That extra time we’re supposed to be having at the moment, during which we relax, read, knit ourselves cunning new kitchens, all that lot… It hasn’t been like that for me. I seem to have spent a startling amount of time doing I know not what. But one of the things I have managed to achieve, which I’ve been meaning to do for a long time, is get hold of some WS Merwin.

I first came across him some years ago when I was introduced to the tiny but beautiful ‘Separation‘. When my Essential Merwin arrived, however, another poem resonated with a mood I’m in and out of at the moment, so I’m sharing that one. It’s called ‘When the War is Over’, and you can read it here.

It comes from Merwin’s 1967 collection The Lice, and was written (I assume) in response to the Vietnam War. The poem juxtaposes a hearty, party line about the usefulness of war and the certainty of Ultimate Victory (to be manifest in a striking variety of ways), with a much more hopeless, cynical voice which cannot believe that anything will be learned, or gained. The poem is circular: it starts with war and ends with enlisting. The zeugmatic-y (yes, I know that’s not really a word) assertion that ‘the salmon/ And the silence of heaven will migrate more perfectly’ adds a rhetorical quality as the claims become more grandiose (and offensive). But then it all collapses. “Reality” hits; or at least the reality of the despairing mood. And though most of the poem except the final line is Positive, it’s the “collapsed” voice which convinces.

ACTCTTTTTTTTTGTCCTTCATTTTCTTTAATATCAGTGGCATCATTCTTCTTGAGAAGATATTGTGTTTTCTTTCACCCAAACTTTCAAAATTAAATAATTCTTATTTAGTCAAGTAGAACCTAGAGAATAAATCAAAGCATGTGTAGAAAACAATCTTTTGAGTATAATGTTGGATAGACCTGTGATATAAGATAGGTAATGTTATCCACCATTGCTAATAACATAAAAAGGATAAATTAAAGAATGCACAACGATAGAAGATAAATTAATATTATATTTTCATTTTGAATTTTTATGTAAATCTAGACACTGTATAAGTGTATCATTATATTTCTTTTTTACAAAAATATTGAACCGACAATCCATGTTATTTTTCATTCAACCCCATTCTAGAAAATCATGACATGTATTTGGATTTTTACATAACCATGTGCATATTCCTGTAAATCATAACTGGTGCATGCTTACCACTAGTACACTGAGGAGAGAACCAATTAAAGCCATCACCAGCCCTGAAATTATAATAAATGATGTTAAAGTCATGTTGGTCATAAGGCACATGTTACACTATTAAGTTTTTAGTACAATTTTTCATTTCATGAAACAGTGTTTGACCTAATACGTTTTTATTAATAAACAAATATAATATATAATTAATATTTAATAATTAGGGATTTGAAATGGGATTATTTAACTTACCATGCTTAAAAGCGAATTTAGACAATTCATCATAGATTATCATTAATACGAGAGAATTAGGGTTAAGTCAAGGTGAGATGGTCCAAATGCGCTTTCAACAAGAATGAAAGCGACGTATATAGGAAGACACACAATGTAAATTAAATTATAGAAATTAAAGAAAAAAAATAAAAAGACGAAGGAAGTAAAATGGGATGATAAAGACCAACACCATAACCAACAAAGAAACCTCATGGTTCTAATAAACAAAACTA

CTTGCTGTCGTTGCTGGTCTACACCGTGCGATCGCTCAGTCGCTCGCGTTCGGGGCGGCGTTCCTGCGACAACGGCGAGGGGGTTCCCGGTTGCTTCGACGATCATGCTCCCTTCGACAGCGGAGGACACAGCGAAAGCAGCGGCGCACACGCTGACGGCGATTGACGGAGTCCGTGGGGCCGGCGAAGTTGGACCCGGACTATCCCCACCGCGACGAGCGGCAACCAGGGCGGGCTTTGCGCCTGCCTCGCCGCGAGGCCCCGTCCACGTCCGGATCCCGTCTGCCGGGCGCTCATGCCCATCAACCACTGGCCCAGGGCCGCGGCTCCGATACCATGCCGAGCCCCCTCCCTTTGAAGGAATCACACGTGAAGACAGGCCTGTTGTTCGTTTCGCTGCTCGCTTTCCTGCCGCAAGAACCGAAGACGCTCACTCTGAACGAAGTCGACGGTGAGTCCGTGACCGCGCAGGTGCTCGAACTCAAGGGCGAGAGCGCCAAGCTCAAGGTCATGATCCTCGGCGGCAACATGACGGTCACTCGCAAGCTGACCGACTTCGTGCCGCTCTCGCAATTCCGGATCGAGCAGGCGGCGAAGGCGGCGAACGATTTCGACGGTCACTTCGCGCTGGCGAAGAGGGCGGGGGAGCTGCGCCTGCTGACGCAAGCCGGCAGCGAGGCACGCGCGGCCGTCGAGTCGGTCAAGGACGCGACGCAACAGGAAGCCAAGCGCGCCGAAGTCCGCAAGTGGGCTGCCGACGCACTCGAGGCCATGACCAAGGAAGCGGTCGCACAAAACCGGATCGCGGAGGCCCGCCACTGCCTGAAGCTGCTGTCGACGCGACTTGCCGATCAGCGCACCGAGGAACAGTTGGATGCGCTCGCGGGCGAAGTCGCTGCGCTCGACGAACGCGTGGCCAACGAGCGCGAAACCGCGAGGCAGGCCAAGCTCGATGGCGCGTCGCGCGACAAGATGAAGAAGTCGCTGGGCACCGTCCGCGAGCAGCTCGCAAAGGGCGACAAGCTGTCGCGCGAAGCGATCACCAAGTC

I suppose this poem speaks to the part of me which wants to believe that the world will evolve out of this mess and suffering—that learning and meaning will be wrought—but can’t always manage to. Right now I don’t feel I’m in safe hands; and this wobbles my larger trust in human nature and the wider process of Life, the Universe and Everything. I feel angry and scared; and I’m strangely ashamed of admitting this, as though I’m letting the side down somehow. Odd, eh?

I don’t feel like this much of the time. But I do sometimes, and I want to acknowledge it. Reading this poem, I feel less alone with that bit of me which retreats into cynicism and despair. For that I’m grateful.

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